SACRAMENTO—The Senate passed compromise legislation Monday that would revive the state’s bilingual education program while giving school districts and parents greater say in how non-English-speaking students are taught.

The bill by Assembly Speaker Willie Brown (D-San Francisco) would resurrect California’s bilingual education program, which expired June 30 after Republicans and Democrats were unable to agree on a plan to extend it.

Major Modifications

However, because of a threat that Gov. George Deukmejian would veto the bill for the second year in a row, Brown agreed to major modifications in the bilingual education law, including giving school districts greater flexibility in the kinds of instruction they provide.

Senate approval of the bill by a 24-1 vote signaled that legislators on both sides of the issue were nearing agreement after nearly a month of private negotiations.

“I think it’s a reasonable accommodation of what we wanted from the beginning,” said Sen. John Seymour (R-Anaheim) shortly before the vote. “I’m surprised, quite frankly, that the Speaker was willing to amend the bill to the degree he did.”

Seymour reported that Deukmejian, who last year vetoed an extension of the state program at the request of Republican legislators, is “close” to approving the latest proposal.

However, a Deukmejian spokesman said it was “too early” to say where the governor stands on the bill. Republicans in the Assembly, where the bill must go for final approval, said they still opposed the measure because it does not go far enough in giving school districts and parents more say in the program.

“There’s no reason to press forward on this thing until we get it all hammered out,” said Assemblyman Frank Hill (R-Whittier). While acknowledging that the changes in Brown’s bill represent “dramatic progress,” Hill said he would seek to send the measure to a two-house conference committee where the final disagreements can be worked out.

Under the state’s original bilingual education program, schools were required to provide instruction in students’ native language anytime there were 10 or more students in the same grade who spoke the same language other than English.

The goal of the program, which last year included 525,000 students, was to teach the students English as quickly as possible while keeping them from falling behind in other subjects.

Without the state program, school districts would operate under a federal bilingual education law, which is much less restrictive and allows for a variety of teaching methods. Before voting to approve Brown’s measure, the Senate adopted three amendments offered by the Speaker in an attempt to placate Republicans.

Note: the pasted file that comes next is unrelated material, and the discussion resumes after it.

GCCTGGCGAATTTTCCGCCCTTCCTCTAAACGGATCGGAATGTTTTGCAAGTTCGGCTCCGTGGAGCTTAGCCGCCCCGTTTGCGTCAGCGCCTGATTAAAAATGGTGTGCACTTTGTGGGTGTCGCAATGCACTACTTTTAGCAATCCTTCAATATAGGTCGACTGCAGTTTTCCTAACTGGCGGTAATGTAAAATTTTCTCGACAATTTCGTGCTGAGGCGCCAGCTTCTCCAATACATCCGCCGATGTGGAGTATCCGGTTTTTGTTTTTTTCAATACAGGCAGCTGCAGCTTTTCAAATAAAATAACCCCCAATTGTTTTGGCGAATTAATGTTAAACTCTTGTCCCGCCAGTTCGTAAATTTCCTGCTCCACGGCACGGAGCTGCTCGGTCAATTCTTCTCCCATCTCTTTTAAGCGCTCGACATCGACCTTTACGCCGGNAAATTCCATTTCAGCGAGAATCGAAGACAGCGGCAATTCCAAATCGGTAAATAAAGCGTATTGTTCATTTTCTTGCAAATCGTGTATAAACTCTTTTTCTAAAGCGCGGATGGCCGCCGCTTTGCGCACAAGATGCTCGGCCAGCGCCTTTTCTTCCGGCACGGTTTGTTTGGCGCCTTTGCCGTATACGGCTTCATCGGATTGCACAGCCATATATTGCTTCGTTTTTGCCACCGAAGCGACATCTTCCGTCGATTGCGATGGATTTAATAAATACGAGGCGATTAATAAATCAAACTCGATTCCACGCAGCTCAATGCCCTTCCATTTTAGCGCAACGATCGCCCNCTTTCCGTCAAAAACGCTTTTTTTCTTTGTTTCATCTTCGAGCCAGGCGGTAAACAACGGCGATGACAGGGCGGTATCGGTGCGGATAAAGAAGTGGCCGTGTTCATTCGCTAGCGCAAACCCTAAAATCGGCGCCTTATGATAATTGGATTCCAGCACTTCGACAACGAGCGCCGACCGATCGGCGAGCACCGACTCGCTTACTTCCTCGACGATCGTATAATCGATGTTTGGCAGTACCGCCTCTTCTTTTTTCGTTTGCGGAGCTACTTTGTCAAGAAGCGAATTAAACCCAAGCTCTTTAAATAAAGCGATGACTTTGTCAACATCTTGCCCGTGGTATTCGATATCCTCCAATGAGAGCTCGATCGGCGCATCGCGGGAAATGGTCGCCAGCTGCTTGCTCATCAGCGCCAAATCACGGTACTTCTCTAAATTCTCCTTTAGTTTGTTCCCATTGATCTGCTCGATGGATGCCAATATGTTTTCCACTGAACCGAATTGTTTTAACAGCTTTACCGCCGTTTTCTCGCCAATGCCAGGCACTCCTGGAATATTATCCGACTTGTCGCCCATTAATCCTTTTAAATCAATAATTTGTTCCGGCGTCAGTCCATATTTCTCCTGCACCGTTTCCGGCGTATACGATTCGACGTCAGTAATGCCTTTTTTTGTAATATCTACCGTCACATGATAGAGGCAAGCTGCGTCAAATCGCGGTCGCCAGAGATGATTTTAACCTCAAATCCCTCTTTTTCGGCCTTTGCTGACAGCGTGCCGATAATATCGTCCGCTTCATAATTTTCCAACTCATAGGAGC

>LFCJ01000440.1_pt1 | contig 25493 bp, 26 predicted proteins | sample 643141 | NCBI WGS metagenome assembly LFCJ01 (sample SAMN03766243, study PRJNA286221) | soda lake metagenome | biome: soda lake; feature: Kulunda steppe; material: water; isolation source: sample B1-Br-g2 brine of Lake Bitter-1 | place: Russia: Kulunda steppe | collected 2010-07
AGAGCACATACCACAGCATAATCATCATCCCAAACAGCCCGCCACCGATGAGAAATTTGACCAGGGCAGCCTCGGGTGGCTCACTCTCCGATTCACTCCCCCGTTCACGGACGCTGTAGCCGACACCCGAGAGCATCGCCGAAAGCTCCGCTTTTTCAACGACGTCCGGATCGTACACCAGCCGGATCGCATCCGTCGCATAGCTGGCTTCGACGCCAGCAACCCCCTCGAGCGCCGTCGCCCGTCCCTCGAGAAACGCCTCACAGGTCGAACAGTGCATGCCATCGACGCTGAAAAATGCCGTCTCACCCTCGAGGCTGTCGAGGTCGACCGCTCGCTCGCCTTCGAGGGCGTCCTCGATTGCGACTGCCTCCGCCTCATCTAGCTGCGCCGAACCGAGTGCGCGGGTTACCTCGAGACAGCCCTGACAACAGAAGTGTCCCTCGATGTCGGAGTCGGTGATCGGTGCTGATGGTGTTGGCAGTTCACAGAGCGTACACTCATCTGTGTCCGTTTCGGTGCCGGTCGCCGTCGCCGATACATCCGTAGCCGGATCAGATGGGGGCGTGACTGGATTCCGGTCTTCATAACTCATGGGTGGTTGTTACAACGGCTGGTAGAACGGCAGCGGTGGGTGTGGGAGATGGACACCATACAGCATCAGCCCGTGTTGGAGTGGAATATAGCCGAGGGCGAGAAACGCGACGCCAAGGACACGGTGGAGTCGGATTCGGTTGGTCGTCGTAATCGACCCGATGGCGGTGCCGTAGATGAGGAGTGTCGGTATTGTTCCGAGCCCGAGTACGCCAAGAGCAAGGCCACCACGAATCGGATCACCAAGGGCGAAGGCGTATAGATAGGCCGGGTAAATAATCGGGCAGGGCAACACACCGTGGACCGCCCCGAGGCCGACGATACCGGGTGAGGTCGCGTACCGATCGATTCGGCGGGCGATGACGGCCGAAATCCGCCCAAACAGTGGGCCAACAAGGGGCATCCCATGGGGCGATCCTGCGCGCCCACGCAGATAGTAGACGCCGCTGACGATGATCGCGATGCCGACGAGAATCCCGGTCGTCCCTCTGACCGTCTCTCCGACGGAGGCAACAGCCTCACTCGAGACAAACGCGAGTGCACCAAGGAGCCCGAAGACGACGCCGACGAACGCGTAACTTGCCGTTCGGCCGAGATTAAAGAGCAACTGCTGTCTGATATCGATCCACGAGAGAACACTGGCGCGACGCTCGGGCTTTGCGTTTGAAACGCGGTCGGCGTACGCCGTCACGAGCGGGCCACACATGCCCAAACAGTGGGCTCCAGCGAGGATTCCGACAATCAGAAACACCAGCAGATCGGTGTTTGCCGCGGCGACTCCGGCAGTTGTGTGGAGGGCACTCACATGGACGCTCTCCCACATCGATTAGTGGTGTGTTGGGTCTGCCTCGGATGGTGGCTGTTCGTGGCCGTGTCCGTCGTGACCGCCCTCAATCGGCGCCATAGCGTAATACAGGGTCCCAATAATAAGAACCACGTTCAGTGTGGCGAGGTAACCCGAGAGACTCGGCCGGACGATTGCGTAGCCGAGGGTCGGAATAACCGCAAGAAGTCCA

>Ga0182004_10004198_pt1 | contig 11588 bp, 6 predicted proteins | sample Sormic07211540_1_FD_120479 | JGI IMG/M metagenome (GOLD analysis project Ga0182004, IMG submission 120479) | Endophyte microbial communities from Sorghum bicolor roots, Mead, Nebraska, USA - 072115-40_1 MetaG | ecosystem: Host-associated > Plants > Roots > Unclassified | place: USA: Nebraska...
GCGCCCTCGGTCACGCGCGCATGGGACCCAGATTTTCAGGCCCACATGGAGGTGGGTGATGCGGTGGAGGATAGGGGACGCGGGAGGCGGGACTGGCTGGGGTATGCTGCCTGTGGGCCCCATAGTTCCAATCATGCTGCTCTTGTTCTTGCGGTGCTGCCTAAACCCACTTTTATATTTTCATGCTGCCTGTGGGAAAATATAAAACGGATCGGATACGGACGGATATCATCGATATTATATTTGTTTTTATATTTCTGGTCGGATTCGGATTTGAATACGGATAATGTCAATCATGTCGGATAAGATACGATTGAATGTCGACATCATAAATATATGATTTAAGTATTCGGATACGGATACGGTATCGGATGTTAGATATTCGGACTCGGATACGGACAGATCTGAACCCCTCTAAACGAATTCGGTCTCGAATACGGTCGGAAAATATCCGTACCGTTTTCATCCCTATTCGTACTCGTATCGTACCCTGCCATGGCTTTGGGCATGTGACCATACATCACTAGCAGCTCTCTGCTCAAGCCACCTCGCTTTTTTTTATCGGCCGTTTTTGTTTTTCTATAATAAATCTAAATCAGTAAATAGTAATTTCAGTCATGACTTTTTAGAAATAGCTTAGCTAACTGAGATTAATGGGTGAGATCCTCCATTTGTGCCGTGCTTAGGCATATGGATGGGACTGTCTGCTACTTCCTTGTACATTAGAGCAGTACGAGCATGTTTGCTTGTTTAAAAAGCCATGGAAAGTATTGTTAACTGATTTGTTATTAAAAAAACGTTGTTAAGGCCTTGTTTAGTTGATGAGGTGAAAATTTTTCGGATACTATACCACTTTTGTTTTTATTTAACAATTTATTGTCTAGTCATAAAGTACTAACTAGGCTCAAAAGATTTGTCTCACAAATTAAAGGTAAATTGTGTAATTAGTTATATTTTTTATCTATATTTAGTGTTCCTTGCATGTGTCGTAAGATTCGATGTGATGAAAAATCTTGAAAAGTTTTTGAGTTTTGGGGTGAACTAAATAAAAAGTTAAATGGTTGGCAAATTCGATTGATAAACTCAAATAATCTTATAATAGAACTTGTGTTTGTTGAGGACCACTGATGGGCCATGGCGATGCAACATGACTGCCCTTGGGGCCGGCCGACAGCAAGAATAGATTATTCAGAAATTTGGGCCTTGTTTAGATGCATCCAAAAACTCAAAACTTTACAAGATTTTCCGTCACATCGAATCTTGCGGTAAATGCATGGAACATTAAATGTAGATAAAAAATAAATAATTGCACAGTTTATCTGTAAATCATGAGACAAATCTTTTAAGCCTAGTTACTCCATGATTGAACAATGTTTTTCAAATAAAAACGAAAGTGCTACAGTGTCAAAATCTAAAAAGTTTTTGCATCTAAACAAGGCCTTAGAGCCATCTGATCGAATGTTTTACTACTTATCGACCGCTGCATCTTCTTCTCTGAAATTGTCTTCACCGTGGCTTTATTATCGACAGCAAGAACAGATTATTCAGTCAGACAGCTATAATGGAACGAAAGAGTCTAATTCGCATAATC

One amendment would greatly increase the number of experimental programs that school districts could operate, including English immersion, in which students are not taught in their native language.

Final Amendment

Brown also agreed to a provision requiring that schools give parents a choice of classes and get their permission before placing students in bilingual classes. Schools must obtain the written consent of at least 90% of the parents who have students in bilingual programs within 30 days of placing them in classes.

The final amendment proposed by Brown would eliminate a program under which teachers have been required to learn a second language in order to teach bilingual classes.

Instead, Brown’s bill would permit teachers not fluent in their students’ native language to teach with the assistance of a bilingual aide.

“We are trying to produce a result that achieves the saving of bilingual education,” Brown said in an interview. “They are not concessions. They are appropriate legislative compromises.”

Even with the amendments, Hill said Republicans find the federal law more acceptable than Brown’s proposal because it does not require that students receive instruction in their own language.

Hill, who has been in a strong negotiating position because of the governor’s willingness to veto Brown’s bill, said he would like to remove the requirement that bilingual instruction must be provided whenever there are 10 or more students in a grade who speak the same language other than English.

The Republican lawmaker also said he is not satisfied with requiring consent from only 90% of the parents whose children are in bilingual classes.

“I don’t see any reason why we shouldn’t get 100%,” he said.

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